Why are some organizations more innovative than others? The purpose of this paper is to propose a comprehensive model of innovation to modify Kanter's model of innovation in organizations that rely solely on structural factors – to the exclusion of managerial characteristics – to explain differences in innovations across organizations.
The proposed model of innovation in organizations uses the cognitive attitudes of managers in an organization as the underlying explanation for the micro‐processes that result in innovation.
The study identifies some dimensions of managerial cognition that possibly influence the important tasks of innovation identified in Kanter's model.
The model considers five dimensions of managerial mindset – cosmopolitanism, cognitive complexity, entrepreneurship, boundary spanning, and adaptability – as predictors of the different tasks in Kanter's model of innovation. This list is by no means exhaustive and hence there could be many other characteristics that could be included in the model. Testing the model could therefore lead to omitted variable bias.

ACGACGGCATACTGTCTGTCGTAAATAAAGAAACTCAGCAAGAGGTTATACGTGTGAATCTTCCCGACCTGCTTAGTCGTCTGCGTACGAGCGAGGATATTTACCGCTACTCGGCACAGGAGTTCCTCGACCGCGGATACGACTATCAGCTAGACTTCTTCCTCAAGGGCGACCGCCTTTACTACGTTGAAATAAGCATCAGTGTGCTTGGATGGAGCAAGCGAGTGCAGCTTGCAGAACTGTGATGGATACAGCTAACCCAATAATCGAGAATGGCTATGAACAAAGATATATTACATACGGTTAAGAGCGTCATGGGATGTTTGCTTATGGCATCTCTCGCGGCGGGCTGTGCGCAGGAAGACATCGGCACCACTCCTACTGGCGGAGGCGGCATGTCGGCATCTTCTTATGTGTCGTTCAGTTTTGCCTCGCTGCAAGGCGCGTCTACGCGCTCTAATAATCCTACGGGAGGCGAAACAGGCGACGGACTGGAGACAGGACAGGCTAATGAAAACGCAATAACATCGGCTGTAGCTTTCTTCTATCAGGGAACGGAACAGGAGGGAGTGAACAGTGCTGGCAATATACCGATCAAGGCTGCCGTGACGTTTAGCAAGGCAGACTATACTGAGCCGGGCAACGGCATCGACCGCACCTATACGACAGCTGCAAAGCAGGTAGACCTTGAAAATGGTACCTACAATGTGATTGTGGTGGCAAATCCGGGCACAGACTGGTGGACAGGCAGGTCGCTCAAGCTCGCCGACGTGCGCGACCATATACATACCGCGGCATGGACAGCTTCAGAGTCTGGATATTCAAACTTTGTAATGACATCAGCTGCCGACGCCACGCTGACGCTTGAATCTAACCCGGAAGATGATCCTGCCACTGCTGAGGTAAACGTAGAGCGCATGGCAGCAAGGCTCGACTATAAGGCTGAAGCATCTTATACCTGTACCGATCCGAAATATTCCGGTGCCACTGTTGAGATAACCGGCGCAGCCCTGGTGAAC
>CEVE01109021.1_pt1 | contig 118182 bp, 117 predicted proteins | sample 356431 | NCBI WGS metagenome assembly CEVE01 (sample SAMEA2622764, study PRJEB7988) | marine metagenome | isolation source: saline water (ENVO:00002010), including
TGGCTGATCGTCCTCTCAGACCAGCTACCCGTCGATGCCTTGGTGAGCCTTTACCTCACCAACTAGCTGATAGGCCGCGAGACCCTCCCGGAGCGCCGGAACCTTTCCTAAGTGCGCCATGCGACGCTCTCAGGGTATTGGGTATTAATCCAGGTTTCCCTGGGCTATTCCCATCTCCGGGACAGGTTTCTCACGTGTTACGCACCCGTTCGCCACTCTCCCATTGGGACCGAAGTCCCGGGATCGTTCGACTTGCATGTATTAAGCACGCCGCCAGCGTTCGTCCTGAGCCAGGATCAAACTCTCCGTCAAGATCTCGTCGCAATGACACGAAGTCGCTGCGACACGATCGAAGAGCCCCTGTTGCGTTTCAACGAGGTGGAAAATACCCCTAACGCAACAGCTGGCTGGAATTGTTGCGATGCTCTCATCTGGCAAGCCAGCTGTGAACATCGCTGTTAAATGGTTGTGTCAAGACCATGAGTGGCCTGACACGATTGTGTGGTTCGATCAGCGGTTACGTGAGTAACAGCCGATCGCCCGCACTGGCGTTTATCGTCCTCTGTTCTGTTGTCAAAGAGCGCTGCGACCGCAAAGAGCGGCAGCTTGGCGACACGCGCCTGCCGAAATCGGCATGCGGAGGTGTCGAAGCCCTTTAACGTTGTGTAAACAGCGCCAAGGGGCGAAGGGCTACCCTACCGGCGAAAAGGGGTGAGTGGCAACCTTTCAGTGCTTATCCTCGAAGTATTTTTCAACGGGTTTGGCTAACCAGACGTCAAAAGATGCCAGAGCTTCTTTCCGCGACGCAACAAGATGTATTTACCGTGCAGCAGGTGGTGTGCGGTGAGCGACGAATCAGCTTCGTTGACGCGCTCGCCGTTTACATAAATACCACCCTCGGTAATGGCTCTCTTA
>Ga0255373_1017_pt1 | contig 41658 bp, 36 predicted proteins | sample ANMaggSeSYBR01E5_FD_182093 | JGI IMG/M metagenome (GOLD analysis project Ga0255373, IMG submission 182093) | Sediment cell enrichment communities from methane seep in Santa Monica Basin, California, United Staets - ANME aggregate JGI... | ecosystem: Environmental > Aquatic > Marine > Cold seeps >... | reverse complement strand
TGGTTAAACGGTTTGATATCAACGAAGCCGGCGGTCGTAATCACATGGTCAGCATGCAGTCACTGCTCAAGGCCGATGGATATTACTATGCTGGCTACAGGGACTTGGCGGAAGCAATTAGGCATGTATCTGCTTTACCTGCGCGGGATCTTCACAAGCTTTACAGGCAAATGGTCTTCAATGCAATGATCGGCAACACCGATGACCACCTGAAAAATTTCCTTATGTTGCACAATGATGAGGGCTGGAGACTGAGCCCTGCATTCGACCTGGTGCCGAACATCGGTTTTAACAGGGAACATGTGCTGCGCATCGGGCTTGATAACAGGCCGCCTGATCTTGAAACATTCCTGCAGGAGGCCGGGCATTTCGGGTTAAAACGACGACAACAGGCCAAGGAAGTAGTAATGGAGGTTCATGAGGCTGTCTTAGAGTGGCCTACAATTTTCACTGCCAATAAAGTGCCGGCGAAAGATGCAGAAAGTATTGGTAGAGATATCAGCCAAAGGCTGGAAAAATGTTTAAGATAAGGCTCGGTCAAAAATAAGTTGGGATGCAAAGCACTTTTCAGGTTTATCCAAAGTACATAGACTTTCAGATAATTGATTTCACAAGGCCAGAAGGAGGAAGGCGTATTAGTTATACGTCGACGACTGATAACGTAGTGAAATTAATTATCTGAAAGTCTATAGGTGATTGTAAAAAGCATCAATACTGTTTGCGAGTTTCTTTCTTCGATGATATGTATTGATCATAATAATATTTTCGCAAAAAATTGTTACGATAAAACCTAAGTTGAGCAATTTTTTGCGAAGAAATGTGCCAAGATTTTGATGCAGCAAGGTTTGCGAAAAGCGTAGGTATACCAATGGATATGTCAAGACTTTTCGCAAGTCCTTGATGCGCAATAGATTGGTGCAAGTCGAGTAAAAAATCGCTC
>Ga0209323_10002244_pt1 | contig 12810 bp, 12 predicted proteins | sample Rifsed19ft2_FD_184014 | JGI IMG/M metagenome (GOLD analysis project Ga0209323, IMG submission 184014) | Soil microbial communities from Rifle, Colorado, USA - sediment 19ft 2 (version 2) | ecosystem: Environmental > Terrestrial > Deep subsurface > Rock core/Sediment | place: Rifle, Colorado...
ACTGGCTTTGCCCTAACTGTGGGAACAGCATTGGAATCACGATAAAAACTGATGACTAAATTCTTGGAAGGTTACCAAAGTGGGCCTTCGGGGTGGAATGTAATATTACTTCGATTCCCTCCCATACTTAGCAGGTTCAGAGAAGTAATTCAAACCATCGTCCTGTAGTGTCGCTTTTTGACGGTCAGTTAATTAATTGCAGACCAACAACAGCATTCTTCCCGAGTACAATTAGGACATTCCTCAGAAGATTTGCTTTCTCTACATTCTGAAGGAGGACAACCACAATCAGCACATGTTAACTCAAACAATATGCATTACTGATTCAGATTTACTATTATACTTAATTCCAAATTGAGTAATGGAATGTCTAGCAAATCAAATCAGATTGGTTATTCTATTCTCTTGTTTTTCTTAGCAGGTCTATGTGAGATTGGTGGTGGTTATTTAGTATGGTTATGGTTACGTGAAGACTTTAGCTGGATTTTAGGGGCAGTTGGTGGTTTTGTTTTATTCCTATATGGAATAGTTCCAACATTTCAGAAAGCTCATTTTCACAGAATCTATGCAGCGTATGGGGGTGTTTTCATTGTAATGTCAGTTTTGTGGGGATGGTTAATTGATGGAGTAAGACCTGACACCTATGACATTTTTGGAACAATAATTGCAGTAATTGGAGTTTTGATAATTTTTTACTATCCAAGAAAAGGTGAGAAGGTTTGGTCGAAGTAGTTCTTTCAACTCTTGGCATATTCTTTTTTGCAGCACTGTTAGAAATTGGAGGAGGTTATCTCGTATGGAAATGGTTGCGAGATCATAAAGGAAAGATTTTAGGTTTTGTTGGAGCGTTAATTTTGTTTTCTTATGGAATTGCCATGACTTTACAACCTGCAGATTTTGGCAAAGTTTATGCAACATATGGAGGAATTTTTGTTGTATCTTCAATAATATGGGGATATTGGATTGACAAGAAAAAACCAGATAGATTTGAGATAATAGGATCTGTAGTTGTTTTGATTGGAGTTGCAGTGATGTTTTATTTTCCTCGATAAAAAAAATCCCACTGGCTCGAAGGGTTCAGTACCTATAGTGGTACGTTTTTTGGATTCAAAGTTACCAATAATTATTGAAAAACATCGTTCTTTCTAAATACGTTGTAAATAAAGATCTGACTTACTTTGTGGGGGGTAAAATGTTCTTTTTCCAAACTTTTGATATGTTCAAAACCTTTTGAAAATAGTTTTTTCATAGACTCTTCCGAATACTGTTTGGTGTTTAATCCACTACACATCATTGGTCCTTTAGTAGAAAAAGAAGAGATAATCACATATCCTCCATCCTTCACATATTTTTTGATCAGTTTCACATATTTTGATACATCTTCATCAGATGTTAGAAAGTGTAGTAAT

This paper has huge practical implications for business firms that seek to embrace innovation to grow. Most organizations set up structural processes to foster innovation while ignoring the human dimensions that explain innovation. If the cognitive attitude of employees or citizens explains the level of innovation in an organization or society then organizations and societies can work on measures that will influence the cognitive attitudes of their employees and citizens, respectively.
This paper develops a multi‐dimensional construct termed as “managerial mindset” to provide a new perspective on the innovation process in an organization. The individual/manager in the organization is considered as the focal point for understanding the process of innovation as opposed to the structural features in Kanter's model.
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